Dec. 2, 2020
Contact: Pate McCuien, 573-882-4870, McCuienP@missouri.edu,
Why don’t my relationships ever work out? Will I ever find a person who is right for me? Prior to taking a healthy relationship workshop with ShowMe Healthy Relationships last year, Tamieka Johnson often found herself asking these common questions. Her past relationships left her feeling hurt and stuck.
“I enrolled in the class because I wondered if it would help me figure out why I keep choosing Mr. Wrong and maybe gain insight on how to find Mr. Right,” she said. “I believed that relationships were hard and stressful and that I had to do what the guy wanted for them to work.”
Directed by Chelsea Garneau-Rosner, an assistant professor within the MU Department of Human Development and Family Science in the College of Human Environmental Sciences, the program has provided training in healthy relationship skills to 1,127 adult couples and 1,770 singles, including Johnson, across Missouri since 2015. Because of the program’s success so far, the college was awarded a new 5-year, $6.24 million research grant from the Administration for Children and Families to continue this work.
The new grant will focus on reaching single adults who want healthier romantic relationships in the future. Participants in the 8-week program will learn qualities that make a good partner, how to communicate and maintain a partnership, and how topics like parenting, finances and personal well-being are related to healthy relationship choices. The researchers aim to enroll 2,800 adults and follow them for 12 months after completing the program to learn more about the longer-term impacts on their future relationship experiences.
Melissa Herzog, an assistant teaching professor within the MU Department of Human Development and Family Science, oversees the effort to track the impact of ShowMe Healthy Relationships. She said the program aims to help adults avoid unhealthy relationships and promote stability among Missouri families in the long term. She emphasized that this community education approach offers a less intensive alternative to some traditional interventions, such as individual or family therapy.
“We do prevention,” Herzog said. “Reaching people in between relationships is the best time to help them learn skills that promote happier, healthier future relationships. These classes go a long way in preventing basic relationship problems and more serious unhealthy situations, such as abuse, from occurring in the first place.”
However, ShowMe Healthy Relationships offers more than an opportunity to learn from the program’s experienced facilitators. Participants gain helpful insight by getting to know each other during classes and learn from other’s experiences. Nikki Monnig is a Jefferson City resident who enrolled in the class after her fiancé passed away. She says she learned a lot from the other participants.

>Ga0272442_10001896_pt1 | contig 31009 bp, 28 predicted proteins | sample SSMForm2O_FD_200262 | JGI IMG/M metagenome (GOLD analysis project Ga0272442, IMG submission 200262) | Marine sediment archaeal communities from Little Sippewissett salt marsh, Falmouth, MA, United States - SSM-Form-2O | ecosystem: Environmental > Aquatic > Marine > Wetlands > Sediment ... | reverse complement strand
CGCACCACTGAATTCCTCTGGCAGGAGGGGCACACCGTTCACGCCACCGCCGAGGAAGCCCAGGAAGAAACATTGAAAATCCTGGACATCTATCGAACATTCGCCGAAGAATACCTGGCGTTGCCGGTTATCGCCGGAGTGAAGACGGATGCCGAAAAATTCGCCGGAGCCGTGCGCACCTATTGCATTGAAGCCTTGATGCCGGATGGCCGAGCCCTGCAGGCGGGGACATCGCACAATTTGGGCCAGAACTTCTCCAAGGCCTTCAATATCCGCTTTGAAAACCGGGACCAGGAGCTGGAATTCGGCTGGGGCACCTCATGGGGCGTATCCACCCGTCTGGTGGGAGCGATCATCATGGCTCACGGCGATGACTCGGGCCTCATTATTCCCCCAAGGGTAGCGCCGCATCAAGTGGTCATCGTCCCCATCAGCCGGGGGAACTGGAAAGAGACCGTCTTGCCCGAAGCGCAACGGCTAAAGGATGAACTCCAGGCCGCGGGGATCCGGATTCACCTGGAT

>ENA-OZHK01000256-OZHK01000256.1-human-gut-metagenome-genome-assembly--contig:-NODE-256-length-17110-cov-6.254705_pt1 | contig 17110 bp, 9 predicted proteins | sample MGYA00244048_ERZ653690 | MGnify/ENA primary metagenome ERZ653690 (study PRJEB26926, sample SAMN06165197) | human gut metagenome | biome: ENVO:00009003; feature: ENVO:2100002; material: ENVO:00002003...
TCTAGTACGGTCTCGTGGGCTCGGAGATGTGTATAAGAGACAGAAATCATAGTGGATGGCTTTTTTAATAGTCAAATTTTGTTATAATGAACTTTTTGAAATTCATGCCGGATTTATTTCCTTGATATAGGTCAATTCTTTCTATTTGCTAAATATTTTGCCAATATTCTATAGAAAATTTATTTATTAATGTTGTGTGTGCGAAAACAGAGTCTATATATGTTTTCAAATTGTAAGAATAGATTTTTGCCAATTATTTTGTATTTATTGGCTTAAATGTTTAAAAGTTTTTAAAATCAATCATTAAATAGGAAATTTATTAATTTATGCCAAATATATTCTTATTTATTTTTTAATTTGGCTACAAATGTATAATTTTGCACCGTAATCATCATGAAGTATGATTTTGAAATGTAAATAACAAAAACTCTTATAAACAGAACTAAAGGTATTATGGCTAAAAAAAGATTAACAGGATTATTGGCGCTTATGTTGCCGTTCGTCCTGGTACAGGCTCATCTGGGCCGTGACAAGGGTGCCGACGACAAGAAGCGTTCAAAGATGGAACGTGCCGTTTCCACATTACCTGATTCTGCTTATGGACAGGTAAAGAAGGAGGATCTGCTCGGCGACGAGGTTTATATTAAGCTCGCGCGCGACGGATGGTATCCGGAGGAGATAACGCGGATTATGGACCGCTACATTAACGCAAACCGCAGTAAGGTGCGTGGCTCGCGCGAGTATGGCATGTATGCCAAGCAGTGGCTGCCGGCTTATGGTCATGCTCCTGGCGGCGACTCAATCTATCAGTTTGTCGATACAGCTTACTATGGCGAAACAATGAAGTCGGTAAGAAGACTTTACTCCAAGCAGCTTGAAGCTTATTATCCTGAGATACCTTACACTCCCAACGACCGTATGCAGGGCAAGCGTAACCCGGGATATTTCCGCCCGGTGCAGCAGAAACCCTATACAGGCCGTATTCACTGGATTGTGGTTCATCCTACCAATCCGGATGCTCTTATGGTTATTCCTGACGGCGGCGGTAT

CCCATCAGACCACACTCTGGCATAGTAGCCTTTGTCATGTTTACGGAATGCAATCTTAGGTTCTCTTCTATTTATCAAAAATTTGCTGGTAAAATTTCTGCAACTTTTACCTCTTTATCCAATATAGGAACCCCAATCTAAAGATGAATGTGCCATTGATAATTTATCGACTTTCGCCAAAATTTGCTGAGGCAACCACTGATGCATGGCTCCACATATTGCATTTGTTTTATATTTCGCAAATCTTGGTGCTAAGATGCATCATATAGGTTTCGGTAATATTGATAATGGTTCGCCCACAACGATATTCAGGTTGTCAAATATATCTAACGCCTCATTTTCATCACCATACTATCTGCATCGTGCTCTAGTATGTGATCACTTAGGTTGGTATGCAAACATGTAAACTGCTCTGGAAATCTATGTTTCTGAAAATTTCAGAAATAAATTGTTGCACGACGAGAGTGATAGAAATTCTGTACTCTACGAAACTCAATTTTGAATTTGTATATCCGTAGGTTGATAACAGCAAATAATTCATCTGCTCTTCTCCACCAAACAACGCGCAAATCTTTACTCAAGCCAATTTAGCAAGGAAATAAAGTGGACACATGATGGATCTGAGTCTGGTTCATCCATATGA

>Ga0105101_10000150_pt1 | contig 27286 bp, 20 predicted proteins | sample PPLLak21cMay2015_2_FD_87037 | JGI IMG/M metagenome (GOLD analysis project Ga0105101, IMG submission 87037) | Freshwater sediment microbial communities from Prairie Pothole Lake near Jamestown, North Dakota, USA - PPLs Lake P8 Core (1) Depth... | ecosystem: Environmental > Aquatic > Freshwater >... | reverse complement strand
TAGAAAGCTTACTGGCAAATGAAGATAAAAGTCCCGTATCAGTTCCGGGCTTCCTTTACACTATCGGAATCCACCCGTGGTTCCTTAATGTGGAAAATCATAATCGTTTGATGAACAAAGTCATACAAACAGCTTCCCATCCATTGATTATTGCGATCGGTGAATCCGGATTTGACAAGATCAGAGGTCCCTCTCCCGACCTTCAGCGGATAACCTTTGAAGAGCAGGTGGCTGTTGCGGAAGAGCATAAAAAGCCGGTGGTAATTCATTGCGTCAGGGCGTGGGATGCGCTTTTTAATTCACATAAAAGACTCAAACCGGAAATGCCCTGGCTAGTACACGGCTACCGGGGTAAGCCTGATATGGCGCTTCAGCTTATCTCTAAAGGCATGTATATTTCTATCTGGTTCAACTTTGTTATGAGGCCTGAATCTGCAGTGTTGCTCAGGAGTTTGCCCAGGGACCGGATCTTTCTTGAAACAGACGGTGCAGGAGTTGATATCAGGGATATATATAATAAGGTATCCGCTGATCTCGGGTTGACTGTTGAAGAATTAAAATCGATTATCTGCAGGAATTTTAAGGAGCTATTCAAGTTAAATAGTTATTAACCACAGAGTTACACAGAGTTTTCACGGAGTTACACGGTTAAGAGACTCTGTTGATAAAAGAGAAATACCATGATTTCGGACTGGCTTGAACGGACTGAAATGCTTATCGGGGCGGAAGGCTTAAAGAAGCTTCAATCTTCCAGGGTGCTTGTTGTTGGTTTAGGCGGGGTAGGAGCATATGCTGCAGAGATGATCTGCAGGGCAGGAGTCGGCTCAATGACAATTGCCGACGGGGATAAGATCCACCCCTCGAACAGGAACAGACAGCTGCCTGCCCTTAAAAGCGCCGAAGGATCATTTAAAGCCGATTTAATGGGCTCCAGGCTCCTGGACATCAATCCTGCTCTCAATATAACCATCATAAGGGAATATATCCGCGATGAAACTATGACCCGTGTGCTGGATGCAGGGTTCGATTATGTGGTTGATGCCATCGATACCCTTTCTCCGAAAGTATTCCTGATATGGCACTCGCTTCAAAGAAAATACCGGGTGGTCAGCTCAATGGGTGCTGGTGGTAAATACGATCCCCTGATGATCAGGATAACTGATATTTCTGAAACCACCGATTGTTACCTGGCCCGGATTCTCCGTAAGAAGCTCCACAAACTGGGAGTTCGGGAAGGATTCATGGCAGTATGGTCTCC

“I enjoyed the diversity of the class most. All of us were just different people that made different choices that are all on the same path toward healthy relationships,” Monnig said. “Having some support and hearing other people’s stories, helps you realize that most relationships aren’t easy and sometimes we need support and education to help improve them.”
The team works in collaboration with several partner organizations across the state. Garneau-Rosner said the partners have helped increase the program’s reach to 23 Missouri counties.
“By leveraging existing resources in the state, we make this incredible program available to as many families as possible,” Garneau-Rosner said. “With the expertise of our team, in our department and in our college, we are uniquely situated to provide the best type of this kind of programming in the state.”
In addition to improving adults’ relationships and supporting family stability, Garneau-Rosner said another goal of the program is to increase awareness of and access to healthy relationship education and educate stakeholders and community members on the importance of relational health as an overlooked component of public health. The grant funding allows workshops to be offered at no cost to the participants, thus the project aims to especially engage adults and families who have fewer economic resources and may not otherwise have access to such services.
Classes will be offered beginning in April 2021. Interested individuals can get involved with ShowMe Healthy Relationships by contacting the community partner nearest them. For more information, visit www.showmehealthyrelationships.com or contact Miriam Cullimore, Project Manager, at email@example.com.
Manring named new dean of the College of Engineering
Faculty leader of the College of Engineering has devoted over two decades to leadership, education and research.
Liz Kujath receives 2021 Mark Twain Fellowship
$50,000 fellowship will help MU senior pursue a master’s degree in the Netherlands.
Finding resiliency in local, community news gathering
Study by journalism professors at University of Missouri and University of Kansas explores impact of COVID-19 on U.S. community newspapers.
Five MU teachers honored this week with Kemper Fellowships
Stay up-to-date on all things Mizzou when you subscribe to the Show Me Mizzou newsletter. Issues will arrive in your inbox every Tuesday, Wednesday and Thursday.